Erika Jayne 'Collectibles' Up for Auction by Ex-Husband's Law Firm to Pay Off Creditors

Tom Girardi's lawfirm is selling the 'RHOBH' star's memorabilia to pay creditors amid bankruptcy case.

Erika Jayne's music fame is being leveraged by her ex-husband's law firm. Tom Girardi's firm, Girardi Keese, is looking to auction off collectibles related to Jayne to pay off creditors.

The firm -- which is currently attempting to liquidate all of their physical assets including office furniture on an auction site -- is selling a slew of Jayne's merch, all together as one unit.

Lot 434, referred to as "Erika Jayne Collectibles," pertains largely to Jayne's singing career -- as opposed to her reality TV career -- and includes several signed magazines, a CD, a Billboard plaque for her song "Roller Coaster," and other ephemera.

The lot, which has received 25 bids to date, is currently listed at $325, with eight days remaining in the auction.

Girardi Keese, which is currently in bankruptcy following Girardi's embezzlement scandals and multiple lawsuits, is auctioning off everything from the art on their walls to their unopened bottles of champagne and fine wines to their trashcans, filing cabinets, light fixtures and water filters -- essentially all viable physical objects that were in the law firm's offices.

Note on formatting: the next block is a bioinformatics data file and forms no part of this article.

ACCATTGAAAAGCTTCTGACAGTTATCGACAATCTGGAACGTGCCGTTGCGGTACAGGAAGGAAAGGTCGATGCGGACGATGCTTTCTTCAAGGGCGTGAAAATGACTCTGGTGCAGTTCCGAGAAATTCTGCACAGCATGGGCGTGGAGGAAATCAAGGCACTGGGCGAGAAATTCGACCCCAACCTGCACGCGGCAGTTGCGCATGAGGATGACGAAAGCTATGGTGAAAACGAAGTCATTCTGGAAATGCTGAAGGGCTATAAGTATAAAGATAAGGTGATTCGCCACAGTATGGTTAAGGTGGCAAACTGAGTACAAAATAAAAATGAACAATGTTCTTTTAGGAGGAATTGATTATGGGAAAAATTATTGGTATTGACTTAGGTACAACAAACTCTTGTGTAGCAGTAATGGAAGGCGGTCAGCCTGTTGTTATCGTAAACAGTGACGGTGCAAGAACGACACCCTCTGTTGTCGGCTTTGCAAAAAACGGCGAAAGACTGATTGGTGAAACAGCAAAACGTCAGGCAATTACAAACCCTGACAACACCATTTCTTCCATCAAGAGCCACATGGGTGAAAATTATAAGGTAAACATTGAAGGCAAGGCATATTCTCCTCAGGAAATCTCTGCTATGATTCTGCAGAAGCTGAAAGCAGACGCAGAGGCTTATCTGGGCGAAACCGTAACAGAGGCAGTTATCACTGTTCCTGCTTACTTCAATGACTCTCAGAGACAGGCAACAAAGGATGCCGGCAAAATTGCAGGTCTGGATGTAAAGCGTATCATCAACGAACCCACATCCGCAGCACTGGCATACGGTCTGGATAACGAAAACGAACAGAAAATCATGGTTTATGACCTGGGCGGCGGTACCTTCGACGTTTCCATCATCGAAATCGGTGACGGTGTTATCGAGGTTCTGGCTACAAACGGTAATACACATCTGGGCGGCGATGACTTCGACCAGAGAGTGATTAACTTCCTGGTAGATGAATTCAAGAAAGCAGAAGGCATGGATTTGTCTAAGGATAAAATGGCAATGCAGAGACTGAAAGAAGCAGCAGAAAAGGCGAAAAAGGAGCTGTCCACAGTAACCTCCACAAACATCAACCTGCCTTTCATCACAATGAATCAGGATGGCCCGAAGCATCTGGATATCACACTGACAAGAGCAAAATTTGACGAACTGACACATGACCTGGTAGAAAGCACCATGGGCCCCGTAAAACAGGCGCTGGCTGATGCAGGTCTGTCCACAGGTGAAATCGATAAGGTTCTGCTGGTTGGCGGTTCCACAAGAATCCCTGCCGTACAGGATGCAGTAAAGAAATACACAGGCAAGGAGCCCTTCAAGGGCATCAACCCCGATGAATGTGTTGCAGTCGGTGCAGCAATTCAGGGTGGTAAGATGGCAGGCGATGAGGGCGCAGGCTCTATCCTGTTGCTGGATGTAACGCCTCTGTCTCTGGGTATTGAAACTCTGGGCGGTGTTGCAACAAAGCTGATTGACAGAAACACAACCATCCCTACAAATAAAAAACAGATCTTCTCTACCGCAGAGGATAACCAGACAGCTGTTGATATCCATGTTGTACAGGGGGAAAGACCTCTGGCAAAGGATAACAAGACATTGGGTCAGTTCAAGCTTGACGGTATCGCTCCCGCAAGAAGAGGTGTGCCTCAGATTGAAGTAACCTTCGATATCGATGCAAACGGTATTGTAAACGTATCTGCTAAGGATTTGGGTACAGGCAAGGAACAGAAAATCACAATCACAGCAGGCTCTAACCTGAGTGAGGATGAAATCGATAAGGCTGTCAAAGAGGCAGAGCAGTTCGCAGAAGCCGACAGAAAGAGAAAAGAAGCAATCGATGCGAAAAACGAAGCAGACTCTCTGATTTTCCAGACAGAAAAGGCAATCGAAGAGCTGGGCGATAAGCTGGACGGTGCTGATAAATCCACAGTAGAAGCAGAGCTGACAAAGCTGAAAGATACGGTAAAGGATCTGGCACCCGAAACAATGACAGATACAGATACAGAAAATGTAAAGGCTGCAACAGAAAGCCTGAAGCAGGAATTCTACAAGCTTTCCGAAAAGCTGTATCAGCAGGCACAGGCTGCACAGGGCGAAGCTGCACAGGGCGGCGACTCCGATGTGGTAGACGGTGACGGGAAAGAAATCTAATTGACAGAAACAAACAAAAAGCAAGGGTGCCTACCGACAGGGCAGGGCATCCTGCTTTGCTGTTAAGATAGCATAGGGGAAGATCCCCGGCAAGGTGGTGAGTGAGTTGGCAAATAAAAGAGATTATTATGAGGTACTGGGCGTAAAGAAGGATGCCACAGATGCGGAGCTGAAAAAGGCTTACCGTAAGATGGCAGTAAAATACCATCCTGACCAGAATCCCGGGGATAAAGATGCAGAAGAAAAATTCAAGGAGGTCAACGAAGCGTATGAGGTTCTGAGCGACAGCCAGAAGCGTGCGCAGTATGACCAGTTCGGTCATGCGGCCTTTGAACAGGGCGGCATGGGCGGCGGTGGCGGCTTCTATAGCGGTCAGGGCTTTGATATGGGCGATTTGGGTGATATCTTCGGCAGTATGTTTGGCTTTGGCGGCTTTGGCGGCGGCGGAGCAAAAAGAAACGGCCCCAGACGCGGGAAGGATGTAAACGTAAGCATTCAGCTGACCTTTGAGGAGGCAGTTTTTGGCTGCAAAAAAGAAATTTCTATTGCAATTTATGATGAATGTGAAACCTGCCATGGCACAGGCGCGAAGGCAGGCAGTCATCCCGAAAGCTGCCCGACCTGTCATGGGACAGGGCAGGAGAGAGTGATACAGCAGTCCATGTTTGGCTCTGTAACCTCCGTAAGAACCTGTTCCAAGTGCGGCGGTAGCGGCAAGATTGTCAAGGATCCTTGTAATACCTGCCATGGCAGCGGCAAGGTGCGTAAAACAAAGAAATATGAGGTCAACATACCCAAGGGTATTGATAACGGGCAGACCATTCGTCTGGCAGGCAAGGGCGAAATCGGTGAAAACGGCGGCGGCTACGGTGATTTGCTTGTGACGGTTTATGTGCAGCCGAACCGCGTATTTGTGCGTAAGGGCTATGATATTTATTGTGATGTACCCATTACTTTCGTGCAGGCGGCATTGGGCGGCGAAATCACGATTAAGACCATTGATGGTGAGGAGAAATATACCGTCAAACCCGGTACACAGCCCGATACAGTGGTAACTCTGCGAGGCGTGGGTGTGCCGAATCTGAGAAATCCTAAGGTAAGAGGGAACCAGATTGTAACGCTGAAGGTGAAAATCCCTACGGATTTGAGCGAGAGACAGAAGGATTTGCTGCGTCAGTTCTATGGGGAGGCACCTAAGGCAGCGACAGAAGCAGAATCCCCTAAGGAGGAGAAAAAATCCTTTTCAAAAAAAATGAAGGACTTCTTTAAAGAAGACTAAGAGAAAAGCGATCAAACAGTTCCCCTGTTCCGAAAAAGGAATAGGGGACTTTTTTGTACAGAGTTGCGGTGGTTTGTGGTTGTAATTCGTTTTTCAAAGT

Jayne, 50, filed for divorce from Girardi, 82, back in November, after 21 years of marriage. One month after Jayne filed for divorce, Girardi was forced into involuntary bankruptcy. In December, a lawsuit was filed against the pair on behalf of several families who lost loved ones in the Lion Air Flight 610 crash, which occurred in October 2018.

Girardi allegedly embezzled settlement money that was supposed to go to the family members of the victims. Girardi and Jayne are accused of using that money to fund their own lavish lifestyles and allegedly pay off loans to keep Girardi's law firm afloat.

In February, Girardi was placed under a temporary conservatorship. In March, a psychiatrist told courts that Girardi suffers from Alzheimer's disease, and that he is unable to care for his own personal or financial matters. In mid July, Girardi's brother filed official letters of conservatorship, according to court documents obtained by ET -- which also state that Girardi has "major neurocognitive disorder" and lacks the "capacity to give informed consent for medical treatment."

Shortly thereafter, a judge ruled that former clients of Girardi are allowed to pursue an $11 million collections lawsuit against Jayne. The development comes after the bankruptcy trustee investigating Girardi's assets discovered in June that Jayne's businesses have been given over $20 million in loans from Girardi's law firm over the span of multiple years.

For more on the ongoing legal scandal, see the video below.



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